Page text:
• This requirement must be met using electronic, certified EHR technology and can be done either through patient portals or through the use of an application-program interface (API). APIs are technical protocols that enable third-party software programs to interact with an application. A good example of an API is what Apple provides to developers who develop apps that are in the App store. APIs are an exciting development as they have the potential to further facilitate patient electronic access by improving data sharing efforts and giving patients more flexibility to receive their data in patient portals, engagement applications and other services.

Objective 6: Coordination of Care through Patient Engagement

  • Specifically, the initiatives focus on improving the communication channels between healthcare providers and patients and improving health literacy among the patient population.
  • The goal is for healthcare professionals to increase utilization of the secure and private communication capabilities of certified EHR technology (i.e. secure messaging) to work with patients or authorized caregivers regarding the patient’s care.
  • Additionally, CMS recommends expanding the number of communications options including the use of APIs (see the previous objective).

Objective 7: Health Information Exchange (HIE)

  • This objective relates to sharing health information among various providers quickly and efficiently to decrease medical errors and improve patient safety.
  • It calls for physicians to deliver summary of care records when transitioning patients among different healthcare settings, accessing summary of care records during the first meeting with a new patient and integrating these records from other providers into their certified EHR technology.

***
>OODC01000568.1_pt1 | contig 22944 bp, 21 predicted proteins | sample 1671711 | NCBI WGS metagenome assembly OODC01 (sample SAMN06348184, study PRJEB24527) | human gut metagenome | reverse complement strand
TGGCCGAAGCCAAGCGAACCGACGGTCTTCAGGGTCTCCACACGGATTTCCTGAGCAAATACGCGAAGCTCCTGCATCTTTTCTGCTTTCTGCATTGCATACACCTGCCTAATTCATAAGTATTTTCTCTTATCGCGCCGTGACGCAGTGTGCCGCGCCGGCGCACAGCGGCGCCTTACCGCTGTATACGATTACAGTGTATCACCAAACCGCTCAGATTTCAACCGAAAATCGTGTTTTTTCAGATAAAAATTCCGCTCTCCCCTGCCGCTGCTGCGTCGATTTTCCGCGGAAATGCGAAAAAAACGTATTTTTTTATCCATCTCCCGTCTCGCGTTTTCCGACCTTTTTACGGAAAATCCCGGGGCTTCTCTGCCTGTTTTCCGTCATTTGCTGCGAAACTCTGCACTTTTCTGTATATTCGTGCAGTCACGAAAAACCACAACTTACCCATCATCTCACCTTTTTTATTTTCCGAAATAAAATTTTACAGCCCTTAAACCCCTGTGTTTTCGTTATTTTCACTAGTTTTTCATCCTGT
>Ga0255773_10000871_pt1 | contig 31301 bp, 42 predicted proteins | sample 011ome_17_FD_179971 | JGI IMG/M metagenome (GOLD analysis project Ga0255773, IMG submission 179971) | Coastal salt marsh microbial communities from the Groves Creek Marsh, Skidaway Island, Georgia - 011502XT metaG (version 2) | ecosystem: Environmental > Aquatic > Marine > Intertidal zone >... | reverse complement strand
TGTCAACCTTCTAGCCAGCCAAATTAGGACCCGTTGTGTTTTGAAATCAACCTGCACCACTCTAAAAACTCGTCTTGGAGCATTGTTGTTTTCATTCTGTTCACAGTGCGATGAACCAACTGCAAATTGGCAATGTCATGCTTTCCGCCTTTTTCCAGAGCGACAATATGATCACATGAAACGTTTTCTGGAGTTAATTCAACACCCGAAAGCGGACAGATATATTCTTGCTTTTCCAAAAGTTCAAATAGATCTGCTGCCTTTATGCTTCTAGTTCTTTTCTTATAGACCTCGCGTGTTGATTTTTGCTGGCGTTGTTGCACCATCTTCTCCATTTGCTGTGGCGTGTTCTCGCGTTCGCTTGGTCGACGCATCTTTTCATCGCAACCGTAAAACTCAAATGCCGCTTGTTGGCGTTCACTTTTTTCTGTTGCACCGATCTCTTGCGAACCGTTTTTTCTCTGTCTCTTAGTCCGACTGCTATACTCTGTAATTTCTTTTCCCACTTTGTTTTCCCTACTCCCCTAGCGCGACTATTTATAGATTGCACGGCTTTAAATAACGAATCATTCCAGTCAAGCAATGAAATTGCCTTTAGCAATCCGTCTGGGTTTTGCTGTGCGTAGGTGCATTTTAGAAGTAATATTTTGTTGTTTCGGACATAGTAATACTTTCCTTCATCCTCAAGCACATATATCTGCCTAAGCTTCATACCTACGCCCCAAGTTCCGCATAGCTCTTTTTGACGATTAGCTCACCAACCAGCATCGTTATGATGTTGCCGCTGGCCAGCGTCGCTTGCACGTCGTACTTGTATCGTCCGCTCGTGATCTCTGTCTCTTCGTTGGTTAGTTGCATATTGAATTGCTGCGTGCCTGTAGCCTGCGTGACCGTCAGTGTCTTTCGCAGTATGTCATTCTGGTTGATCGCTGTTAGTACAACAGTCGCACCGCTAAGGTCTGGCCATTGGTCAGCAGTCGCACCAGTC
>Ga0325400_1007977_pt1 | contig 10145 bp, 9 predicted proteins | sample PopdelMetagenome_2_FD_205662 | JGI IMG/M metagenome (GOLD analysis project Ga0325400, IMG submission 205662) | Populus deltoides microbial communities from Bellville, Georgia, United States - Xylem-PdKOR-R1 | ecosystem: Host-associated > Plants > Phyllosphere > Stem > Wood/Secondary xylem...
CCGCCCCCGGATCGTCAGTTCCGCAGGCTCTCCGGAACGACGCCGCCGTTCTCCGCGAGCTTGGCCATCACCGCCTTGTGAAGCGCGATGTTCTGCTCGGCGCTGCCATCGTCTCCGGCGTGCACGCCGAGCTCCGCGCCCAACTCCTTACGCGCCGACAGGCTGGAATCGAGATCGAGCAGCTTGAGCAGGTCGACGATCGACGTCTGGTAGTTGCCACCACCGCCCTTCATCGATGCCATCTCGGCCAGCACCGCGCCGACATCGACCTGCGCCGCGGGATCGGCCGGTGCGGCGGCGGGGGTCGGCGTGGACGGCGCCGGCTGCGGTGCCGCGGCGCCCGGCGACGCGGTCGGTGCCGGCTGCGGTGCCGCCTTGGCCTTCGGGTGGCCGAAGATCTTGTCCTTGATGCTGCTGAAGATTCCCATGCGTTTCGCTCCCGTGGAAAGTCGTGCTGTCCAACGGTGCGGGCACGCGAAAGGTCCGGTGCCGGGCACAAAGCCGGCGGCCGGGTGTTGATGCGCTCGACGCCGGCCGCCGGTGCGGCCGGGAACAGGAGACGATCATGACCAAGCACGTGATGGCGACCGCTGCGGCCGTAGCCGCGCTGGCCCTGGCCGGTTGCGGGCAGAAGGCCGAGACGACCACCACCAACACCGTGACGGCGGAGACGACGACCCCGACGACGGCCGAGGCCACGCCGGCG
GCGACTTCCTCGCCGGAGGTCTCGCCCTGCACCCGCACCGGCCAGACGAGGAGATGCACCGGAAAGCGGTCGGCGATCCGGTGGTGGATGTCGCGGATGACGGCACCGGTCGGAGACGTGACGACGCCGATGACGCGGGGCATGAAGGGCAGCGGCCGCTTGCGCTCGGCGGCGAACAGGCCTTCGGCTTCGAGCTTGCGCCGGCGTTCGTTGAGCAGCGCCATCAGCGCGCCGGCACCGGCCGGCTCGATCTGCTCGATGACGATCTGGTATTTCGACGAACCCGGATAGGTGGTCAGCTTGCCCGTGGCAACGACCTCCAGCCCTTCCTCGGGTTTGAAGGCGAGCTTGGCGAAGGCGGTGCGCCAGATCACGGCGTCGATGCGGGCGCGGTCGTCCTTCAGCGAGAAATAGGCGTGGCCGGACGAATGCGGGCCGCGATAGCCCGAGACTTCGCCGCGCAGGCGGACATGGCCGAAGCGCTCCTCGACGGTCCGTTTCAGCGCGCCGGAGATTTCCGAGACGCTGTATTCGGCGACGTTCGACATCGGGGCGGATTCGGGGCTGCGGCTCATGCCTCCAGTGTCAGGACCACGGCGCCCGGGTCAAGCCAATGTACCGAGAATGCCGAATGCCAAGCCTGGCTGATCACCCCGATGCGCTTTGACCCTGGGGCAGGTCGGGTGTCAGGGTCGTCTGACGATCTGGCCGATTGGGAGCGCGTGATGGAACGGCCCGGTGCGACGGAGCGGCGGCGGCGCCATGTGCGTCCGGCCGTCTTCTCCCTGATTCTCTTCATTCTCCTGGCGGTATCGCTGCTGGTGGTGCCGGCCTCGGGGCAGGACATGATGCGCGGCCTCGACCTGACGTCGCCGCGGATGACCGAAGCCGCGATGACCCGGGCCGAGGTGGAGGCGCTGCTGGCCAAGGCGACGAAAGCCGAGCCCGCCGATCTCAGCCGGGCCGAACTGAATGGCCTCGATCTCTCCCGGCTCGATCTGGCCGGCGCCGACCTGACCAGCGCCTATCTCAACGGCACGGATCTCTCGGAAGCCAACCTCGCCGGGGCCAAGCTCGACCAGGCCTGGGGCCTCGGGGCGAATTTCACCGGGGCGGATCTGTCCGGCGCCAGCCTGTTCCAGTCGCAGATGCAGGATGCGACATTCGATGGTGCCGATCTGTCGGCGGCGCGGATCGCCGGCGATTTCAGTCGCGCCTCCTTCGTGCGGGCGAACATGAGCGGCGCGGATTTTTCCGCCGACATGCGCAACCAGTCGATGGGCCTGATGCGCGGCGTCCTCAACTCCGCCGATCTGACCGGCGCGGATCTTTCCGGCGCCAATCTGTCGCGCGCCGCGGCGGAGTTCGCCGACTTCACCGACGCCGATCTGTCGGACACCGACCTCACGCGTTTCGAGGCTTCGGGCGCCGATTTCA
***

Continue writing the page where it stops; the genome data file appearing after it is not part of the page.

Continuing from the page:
• Eligible providers and hospitals must create a summary of care and electronically exchange it with other providers for more than 50 percent of transitions of care and referrals.
  • In more than 40 percent of these transitions of care, the provider has to incorporate in its EHR a summary of care from an EHR used by a different provider.

Objective 8: Public Health and Clinical Data Registry Reporting

  • The proposal calls for Healthcare providers to be actively engaged with a Public Health Agency or Clinical Data Registry to submit electronic public health data in a meaningful way using certified EHR technology.
  • For Stage 3, they are proposing to remove the prior “ongoing submission” requirement and replace it with an “active engagement” requirement.
  • In more than 80 percent of transitions of care, the provider has to perform a “clinical information reconciliation” that includes not only medications and allergies, but also problem lists.

Meaningful Use Stage 3 would not begin until January of 2017 (“optional year”) and would be required beginning in January of 2018 (regardless of prior participation). It would also require reporting on a calendar-year basis starting in 2017. Even though Stage 3 won’t go into effect for another couple years, it’s important to start thinking about the requirements now, to ensure that practice IT investments, workflow designs, and vendor selections align with this future direction.

Navigating Cancer Can Help

As the patient care and engagement solution for cancer care, Navigating Cancer is committed to meeting all the patient centered care requirements of HITECH and the Commission on Cancer, and helping you prepare for value based care. Navigating Cancer has achieved the ONC HIT 2014 Edition Modular EHR Certification and will continue to help you meet the requirements of Meaningful Use today, and Stage 3 requirements in the not-too-distant future.

In addition to helping practices efficiently meet these patient centered care requirements, we’re focused on providing a friendly, intuitive, and simple solution that patients want to use to participate, engage and better manage their care.

If we can help you with your patient-centered care technology and establish your plan to meet Stage 3 requirements, please contact Navigating Cancer here.

To read the Stage 3 Meaningful Use rule proposal, click here.